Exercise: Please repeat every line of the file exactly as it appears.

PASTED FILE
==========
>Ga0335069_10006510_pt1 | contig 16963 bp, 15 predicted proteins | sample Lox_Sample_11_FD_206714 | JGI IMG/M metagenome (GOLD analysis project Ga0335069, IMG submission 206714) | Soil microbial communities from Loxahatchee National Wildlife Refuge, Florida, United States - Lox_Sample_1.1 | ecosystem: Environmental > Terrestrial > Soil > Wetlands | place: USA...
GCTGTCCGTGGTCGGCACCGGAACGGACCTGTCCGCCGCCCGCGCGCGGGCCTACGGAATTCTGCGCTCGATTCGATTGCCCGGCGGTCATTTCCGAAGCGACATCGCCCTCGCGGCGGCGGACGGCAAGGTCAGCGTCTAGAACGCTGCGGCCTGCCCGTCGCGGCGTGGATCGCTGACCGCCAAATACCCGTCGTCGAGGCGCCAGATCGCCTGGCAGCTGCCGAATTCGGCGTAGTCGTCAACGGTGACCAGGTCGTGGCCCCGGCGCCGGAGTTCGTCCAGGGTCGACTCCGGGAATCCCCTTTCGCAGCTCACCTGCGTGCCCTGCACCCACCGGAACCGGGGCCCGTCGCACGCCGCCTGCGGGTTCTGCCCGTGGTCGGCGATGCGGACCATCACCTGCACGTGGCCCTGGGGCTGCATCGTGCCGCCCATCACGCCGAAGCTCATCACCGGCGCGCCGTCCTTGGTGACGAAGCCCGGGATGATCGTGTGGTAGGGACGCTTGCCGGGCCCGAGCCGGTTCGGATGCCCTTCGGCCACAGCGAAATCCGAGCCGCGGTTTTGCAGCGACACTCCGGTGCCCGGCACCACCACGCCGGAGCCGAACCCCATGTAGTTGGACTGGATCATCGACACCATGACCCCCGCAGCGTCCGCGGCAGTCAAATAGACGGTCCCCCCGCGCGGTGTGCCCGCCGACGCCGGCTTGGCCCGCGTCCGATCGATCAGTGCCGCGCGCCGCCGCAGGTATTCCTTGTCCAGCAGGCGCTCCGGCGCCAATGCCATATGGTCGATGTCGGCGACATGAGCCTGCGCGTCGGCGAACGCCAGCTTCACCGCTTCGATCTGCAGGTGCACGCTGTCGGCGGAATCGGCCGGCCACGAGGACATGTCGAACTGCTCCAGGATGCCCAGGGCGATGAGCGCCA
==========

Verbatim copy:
>Ga0335069_10006510_pt1 | contig 16963 bp, 15 predicted proteins | sample Lox_Sample_11_FD_206714 | JGI IMG/M metagenome (GOLD analysis project Ga0335069, IMG submission 206714) | Soil microbial communities from Loxahatchee National Wildlife Refuge, Florida, United States - Lox_Sample_1.1 | ecosystem: Environmental > Terrestrial > Soil > Wetlands | place: USA...
GCTGTCCGTGGTCGGCACCGGAACGGACCTGTCCGCCGCCCGCGCGCGGGCCTACGGAATTCTGCGCTCGATTCGATTGCCCGGCGGTCATTTCCGAAGCGACATCGCCCTCGCGGCGGCGGACGGCAAGGTCAGCGTCTAGAACGCTGCGGCCTGCCCGTCGCGGCGTGGATCGCTGACCGCCAAATACCCGTCGTCGAGGCGCCAGATCGCCTGGCAGCTGCCGAATTCGGCGTAGTCGTCAACGGTGACCAGGTCGTGGCCCCGGCGCCGGAGTTCGTCCAGGGTCGACTCCGGGAATCCCCTTTCGCAGCTCACCTGCGTGCCCTGCACCCACCGGAACCGGGGCCCGTCGCACGCCGCCTGCGGGTTCTGCCCGTGGTCGGCGATGCGGACCATCACCTGCACGTGGCCCTGGGGCTGCATCGTGCCGCCCATCACGCCGAAGCTCATCACCGGCGCGCCGTCCTTGGTGACGAAGCCCGGGATGATCGTGTGGTAGGGACGCTTGCCGGGCCCGAGCCGGTTCGGATGCCCTTCGGCCACAGCGAAATCCGAGCCGCGGTTTTGCAGCGACACTCCGGTGCCCGGCACCACCACGCCGGAGCCGAACCCCATGTAGTTGGACTGGATCATCGACACCATGACCCCCGCAGCGTCCGCGGCAGTCAAATAGACGGTCCCCCCGCGCGGTGTGCCCGCCGACGCCGGCTTGGCCCGCGTCCGATCGATCAGTGCCGCGCGCCGCCGCAGGTATTCCTTGTCCAGCAGGCGCTCCGGCGCCAATGCCATATGGTCGATGTCGGCGACATGAGCCTGCGCGTCGGCGAACGCCAGCTTCACCGCTTCGATCTGCAGGTGCACGCTGTCGGCGGAATCGGCCGGCCACGAGGACATGTCGAACTGCTCCAGGATGCCCAGGGCGATGAGCGCCA